Warning--snake post and picture to follow.
I was out wandering our property a few days ago. I having one last walk before we had our pastures cut and brush cleaned up. I was also having a boo-hoo moment. I really didn't want to have the work done, but it was becoming a clear fire hazard. That's tomorrow's story though.
As I walk, I always keep my ears open as well as my eyes. I heard the agitated twitter of a pair of wrens. I thought I must be near a tree they have a nest in. I moved away in hopes of quieting their fear. The twittering continued. I searched the trees for any sight of them and saw a bit of branch fall to the ground. A light went on in my head, they see a snake! It didn't take long to spot the snake in the tree. Movement nearby also caught my eye. Another snake! No way! I ran all the way to the house for my husband's camera (telephoto lens), as they were about 15' up in the tree. By the time I returned it was clear that I was interrupting an intimate moment. Like any good papparazzi, I started snapping photos.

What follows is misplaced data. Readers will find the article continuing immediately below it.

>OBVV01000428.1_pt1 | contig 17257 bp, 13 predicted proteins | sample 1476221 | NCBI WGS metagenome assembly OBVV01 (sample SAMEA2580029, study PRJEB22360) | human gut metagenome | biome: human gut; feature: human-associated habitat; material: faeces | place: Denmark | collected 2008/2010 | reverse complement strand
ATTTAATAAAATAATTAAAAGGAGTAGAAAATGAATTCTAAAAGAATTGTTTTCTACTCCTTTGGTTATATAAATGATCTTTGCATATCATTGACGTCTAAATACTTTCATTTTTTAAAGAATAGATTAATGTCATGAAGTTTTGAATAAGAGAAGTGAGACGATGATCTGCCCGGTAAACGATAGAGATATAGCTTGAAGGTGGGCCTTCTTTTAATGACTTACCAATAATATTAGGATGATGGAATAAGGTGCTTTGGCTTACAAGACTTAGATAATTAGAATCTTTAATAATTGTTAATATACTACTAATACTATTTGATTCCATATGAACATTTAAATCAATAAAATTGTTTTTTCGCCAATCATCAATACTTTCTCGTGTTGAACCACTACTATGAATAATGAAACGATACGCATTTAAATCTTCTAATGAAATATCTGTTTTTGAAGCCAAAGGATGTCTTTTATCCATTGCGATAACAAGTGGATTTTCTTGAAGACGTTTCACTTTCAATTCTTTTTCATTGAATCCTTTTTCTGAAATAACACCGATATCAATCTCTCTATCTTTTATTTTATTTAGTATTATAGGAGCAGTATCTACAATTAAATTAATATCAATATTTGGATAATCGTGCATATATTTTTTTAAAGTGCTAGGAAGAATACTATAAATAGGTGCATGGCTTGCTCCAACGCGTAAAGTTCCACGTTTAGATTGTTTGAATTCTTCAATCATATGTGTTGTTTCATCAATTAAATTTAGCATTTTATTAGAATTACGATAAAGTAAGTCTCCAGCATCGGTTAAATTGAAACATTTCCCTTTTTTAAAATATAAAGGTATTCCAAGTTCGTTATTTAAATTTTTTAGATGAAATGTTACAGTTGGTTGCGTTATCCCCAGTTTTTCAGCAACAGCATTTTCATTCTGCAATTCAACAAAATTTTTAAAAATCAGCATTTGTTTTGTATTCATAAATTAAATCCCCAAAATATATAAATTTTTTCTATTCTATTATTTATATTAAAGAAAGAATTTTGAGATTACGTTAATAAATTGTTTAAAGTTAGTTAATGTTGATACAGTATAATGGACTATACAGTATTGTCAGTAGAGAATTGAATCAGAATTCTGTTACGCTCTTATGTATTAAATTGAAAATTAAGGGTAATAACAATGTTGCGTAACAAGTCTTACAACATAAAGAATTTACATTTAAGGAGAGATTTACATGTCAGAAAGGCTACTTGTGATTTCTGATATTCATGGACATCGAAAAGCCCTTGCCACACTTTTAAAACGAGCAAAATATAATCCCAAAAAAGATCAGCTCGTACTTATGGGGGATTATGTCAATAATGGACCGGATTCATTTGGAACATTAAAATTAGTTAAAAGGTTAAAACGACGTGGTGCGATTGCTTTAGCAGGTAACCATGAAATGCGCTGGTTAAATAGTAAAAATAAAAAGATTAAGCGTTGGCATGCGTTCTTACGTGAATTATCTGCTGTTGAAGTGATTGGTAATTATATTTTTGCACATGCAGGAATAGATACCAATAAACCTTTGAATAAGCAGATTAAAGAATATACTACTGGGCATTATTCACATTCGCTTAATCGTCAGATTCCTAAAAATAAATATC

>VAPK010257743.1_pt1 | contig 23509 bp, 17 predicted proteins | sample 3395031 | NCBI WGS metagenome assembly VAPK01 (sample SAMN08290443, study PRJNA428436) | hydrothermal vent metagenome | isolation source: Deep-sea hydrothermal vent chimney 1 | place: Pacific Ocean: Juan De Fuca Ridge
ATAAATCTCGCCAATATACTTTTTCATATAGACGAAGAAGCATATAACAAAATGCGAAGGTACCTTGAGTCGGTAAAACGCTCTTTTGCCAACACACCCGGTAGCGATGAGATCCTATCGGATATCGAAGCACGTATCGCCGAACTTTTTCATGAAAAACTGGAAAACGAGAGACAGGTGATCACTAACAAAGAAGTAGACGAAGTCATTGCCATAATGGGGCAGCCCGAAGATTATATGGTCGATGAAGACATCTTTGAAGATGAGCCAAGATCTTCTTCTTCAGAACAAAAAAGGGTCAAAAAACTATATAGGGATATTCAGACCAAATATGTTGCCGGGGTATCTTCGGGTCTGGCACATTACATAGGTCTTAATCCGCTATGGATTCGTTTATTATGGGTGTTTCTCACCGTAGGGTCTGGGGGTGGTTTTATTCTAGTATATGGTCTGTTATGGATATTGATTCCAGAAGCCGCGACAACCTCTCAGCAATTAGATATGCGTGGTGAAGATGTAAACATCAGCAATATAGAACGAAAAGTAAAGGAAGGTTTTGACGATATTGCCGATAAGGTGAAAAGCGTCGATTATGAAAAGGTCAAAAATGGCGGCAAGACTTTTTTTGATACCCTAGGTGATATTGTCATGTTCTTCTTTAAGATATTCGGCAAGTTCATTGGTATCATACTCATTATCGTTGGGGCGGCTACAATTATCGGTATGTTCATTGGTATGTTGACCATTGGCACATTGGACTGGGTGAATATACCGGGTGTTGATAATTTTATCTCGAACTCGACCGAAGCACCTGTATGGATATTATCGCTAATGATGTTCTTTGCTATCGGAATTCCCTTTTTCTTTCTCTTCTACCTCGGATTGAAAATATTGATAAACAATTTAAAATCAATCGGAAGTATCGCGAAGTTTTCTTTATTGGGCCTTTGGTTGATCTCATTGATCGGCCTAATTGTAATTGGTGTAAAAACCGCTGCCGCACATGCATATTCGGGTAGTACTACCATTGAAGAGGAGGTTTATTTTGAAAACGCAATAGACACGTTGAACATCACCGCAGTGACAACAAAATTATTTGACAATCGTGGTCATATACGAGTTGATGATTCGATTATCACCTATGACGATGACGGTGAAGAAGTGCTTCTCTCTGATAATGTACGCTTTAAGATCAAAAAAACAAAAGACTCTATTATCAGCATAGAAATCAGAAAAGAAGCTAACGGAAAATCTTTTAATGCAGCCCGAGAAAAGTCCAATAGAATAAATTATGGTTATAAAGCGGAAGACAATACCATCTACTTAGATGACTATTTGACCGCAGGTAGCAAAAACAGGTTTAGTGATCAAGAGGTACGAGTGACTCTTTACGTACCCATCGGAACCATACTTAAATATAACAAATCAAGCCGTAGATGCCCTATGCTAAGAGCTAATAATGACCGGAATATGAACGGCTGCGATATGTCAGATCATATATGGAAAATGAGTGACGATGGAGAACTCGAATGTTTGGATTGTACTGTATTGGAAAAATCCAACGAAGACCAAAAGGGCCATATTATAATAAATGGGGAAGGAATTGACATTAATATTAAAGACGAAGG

I know, most folks think I'm out of my gourd. I just find them fascinating and beautiful. A few facts to keep you in the know---just in case it comes up in a game of Trivial Pursuit.
*Rat snakes are not venomous.
*Rat snakes are often called Chicken snakes because they are sometimes found near chicken coops. They are usually there because of a rodent problem, but soon discover the eggs.(Been there, done that!)
*Rat snakes can 'rattle' their tail which is to scare away predators. This is often their undoing when they encounter humans. A rattling tail equals a Rattle snake for most humans.
*Rat snakes come out of hibernation late March--early April.
*The male seeks out the female for mating.
*Five weeks later she will lay 12-20 eggs in a hidden area, under logs or leaves or in abandoned animal burrows.
*The hatchlings will appear in 65-70 days later, and are on their own from the beginning.
*If weather conditions are good, the female may produce two clutches of eggs a year.
Ready? Here's the pic. Not scary at all. If you made it this far, then I'm proud of you. If you're feeling particularly brave, click on the picture to make it larger.